This type of response might seem disconnected from the brain and thinking, but emotional empathy is actually deeply rooted in a human’s mirror neurons. All animals have neurons that fire in a certain way when they see another animal acting, making them relate to that action in their own body and brain. Emotional empathy does exactly that with the feelings someone experiences in reaction to a situation.

When your partner—or anyone you deeply love—comes to you in tears, it’s a natural response to feel that pull on your heartstrings. Like crying at a wedding or cringing when someone stubs their toe, it’s a deep-seated, gut reaction that often feels like a visceral human response. Connecting with another human in this way is intimate and can form a strong bond.

Like Cognitive Empathy, Emotional Empathy has its flip-side. One downside of emotional empathy occurs when people lack the ability to manage their own distressing emotions and can be seen in the psychological exhaustion that leads to burnout. Feeling too much can make even small interactions overwhelming.

Compassionate Empathy

By definition: With this kind of empathy we not only understand a person’s predicament and feel with them but are spontaneously moved to help if needed.

What it’s concerned with: Intellect, emotion, and action.

Benefits: Considers the whole person.

Pitfalls: Few—this is the type of empathy that we’re usually striving for!

The majority of the time, Compassionate Empathy is the ideal. Cognitive Empathy may be fitting for political or monetary negotiations or surgeon’s offices; Emotional Empathy may be the first response in children and for our loved ones; Compassionate Empathy strikes a powerful balance of the two.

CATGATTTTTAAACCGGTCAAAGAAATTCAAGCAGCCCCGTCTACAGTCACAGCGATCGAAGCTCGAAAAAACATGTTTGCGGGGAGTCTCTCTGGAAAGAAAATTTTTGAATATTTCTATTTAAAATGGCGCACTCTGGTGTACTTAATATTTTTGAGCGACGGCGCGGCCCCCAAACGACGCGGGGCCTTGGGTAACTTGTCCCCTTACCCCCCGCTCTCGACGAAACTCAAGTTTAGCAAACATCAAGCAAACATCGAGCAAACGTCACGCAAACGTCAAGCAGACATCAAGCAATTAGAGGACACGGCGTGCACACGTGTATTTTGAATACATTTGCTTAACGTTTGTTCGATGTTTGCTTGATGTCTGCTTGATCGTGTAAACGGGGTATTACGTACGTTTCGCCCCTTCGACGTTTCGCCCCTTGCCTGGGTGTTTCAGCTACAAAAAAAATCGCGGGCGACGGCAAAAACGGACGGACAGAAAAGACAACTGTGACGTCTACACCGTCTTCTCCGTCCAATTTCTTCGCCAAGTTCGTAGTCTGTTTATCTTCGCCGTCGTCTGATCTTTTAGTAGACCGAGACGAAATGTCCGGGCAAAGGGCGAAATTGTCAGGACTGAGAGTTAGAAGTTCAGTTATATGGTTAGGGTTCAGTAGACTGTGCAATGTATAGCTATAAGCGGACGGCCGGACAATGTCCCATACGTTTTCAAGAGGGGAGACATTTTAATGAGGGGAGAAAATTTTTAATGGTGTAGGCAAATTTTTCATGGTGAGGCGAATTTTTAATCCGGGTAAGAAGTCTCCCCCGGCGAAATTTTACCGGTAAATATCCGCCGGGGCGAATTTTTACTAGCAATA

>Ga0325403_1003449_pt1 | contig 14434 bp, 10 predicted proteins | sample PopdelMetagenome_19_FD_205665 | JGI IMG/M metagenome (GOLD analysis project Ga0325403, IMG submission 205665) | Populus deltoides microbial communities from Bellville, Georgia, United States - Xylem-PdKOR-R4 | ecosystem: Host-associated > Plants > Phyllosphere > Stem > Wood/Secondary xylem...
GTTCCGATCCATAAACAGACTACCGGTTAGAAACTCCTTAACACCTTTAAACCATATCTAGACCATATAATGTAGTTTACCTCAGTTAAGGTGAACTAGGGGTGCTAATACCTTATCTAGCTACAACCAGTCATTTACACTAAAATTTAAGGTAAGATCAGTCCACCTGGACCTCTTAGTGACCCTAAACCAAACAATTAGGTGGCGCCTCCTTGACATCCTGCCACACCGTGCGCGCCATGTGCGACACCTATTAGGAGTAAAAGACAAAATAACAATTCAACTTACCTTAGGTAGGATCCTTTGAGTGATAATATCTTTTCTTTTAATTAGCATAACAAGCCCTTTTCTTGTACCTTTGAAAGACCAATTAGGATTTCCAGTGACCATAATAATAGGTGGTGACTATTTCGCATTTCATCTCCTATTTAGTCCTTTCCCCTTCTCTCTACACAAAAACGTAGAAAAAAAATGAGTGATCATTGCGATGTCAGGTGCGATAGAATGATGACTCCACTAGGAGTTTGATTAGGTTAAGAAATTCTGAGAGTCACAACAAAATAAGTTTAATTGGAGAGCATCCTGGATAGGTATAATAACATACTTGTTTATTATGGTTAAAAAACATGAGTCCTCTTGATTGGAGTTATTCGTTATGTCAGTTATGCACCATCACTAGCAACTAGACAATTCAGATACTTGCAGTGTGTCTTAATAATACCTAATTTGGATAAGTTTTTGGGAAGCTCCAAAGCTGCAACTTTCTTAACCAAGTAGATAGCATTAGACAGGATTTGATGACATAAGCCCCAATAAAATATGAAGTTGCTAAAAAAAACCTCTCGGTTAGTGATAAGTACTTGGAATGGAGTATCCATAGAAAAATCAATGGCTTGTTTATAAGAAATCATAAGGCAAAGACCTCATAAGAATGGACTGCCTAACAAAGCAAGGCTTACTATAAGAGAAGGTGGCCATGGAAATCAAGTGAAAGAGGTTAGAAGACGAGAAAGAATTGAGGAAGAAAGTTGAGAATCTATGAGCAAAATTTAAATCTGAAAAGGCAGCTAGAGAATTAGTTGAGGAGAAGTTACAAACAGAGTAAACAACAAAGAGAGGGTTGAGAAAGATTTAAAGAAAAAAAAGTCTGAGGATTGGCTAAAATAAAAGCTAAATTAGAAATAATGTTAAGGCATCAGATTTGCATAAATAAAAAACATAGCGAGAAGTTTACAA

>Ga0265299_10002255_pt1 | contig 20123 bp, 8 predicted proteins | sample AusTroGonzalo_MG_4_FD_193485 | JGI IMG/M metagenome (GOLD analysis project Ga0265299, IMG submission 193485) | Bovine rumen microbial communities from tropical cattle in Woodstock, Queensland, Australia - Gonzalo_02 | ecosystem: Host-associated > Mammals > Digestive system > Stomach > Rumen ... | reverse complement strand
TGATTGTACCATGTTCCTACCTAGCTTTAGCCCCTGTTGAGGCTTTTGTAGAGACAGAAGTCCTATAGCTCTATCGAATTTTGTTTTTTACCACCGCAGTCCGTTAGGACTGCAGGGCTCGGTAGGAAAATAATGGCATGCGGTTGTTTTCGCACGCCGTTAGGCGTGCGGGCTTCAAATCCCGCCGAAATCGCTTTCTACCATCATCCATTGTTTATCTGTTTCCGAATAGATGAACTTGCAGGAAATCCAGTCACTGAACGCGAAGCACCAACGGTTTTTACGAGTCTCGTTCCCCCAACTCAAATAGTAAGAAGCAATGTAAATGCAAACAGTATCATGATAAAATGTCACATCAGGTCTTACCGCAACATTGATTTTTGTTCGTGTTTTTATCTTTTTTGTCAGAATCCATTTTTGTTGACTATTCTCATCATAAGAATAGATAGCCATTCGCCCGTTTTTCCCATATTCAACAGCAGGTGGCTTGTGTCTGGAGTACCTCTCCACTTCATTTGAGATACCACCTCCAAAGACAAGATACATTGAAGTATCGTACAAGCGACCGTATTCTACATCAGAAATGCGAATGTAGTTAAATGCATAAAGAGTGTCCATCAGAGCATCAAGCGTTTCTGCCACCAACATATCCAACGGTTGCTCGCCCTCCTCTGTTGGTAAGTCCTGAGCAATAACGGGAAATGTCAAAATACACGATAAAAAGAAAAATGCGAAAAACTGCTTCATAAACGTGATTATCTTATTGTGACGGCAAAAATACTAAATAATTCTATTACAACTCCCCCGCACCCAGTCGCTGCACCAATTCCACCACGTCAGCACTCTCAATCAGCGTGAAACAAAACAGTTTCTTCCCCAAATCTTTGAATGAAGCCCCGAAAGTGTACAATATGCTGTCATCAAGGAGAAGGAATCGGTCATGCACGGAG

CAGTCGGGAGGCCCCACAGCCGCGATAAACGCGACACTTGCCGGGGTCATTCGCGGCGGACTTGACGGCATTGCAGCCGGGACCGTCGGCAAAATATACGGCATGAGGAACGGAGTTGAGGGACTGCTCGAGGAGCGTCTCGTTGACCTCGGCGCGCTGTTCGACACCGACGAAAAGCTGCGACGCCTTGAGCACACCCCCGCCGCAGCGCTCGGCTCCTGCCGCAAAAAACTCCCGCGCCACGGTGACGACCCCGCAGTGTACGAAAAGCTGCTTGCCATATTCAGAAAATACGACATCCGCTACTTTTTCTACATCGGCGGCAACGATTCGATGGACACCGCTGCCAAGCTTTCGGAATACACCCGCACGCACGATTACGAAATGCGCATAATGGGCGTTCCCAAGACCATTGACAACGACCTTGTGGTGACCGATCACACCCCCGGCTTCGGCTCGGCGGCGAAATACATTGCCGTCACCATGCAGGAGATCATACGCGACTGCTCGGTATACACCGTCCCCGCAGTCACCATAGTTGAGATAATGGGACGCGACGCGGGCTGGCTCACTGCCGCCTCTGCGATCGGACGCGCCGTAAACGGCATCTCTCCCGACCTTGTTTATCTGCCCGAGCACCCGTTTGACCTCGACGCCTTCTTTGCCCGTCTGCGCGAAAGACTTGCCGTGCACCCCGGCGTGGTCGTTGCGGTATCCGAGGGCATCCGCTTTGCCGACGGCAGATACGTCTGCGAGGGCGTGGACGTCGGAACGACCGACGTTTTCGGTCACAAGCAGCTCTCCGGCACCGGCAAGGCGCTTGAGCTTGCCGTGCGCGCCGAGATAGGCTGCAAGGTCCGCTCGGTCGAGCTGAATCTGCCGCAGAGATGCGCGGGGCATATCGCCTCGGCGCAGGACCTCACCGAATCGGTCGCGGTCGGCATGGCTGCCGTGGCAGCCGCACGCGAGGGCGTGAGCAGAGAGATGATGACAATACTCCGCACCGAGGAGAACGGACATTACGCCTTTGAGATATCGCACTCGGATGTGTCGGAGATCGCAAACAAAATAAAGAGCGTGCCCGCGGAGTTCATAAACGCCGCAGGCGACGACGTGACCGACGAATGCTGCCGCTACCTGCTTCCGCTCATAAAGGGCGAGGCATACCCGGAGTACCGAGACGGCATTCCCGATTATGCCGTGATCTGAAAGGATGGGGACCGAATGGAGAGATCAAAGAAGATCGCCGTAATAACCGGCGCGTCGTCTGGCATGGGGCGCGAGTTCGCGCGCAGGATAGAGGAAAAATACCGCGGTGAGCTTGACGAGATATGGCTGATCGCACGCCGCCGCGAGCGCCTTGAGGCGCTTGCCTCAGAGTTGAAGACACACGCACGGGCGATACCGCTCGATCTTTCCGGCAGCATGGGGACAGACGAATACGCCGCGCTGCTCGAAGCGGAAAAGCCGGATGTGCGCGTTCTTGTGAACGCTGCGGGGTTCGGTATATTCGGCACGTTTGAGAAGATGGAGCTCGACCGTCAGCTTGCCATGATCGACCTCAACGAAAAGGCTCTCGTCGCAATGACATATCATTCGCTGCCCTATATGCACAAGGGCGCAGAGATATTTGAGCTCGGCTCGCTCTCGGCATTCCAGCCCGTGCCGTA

Feelings of the heart and thoughts of the brain are not opposites. In fact, they’re intricately connected. Compassionate Empathy honors that natural connection by considering both the felt senses and intellectual situation of another person.

When your loved one comes to you in tears, you want to understand why she is upset and you also want to provide comfort by sharing in her emotional experience and hopefully helping her heal. It’s a lot to handle!

Most of us will skew to one side or the other: more thinking or more feeling; more fixing or more wallowing.

Compassionate Empathy is taking the middle ground and using your emotional intelligence to correctly respond to the situation. Does the situation call for quick action? Without either becoming overwhelmed by sadness or trying to fix things with logistics, compassion brings a mindful touch to tough situations.

[Source: Daniel Goldman and Enid Spitz via Heartmanity’s Blog]


I think I am more of the first and the last and less if not at all the middle one.

How about you?

Which kind of empath are you?

It’s Okay

… that’s what I always say to myself when I feel so bad I want to give up.

When it hurts so much I literally double up from the pain.

It’s okay.

I tell myself every time I encounter injustice and people treat me bad because of who I am.

It’s okay, don’t cry.

I say to myself when people that matter to me forget I exist.

And I miss them terribly.

It’s okay.

It’s okay.

It’s okay to feel sad, lonely, miserable, isolated and misunderstood.

It’s okay not to sleep. It’s okay not to eat. It’s okay to suffer and it’s okay not to feel safe.

For years I tell myself it’s okay. What’s happening to me is normal. It’s okay.

Yesterday I thought:

NO

It’s not okay.

It’s not okay that I have so much pain physically.

And emotionally I’m empty.

Psychologically I’m a wreck.

It’s not okay that my family betrayed me, my ex abused me and people took advantage of my generosity.

It’s not okay that I don’t see my children much and it’s not okay that the person I care about the most is taken away from me.

NO

It’s not okay.

In fact, I feel bad and some days I want to end it all.

And today I am really convinced that it’s the right thing to do.

I have only one wish:

That I see my Sunshine once more and hold her again in my arms and kiss those soft cheeks.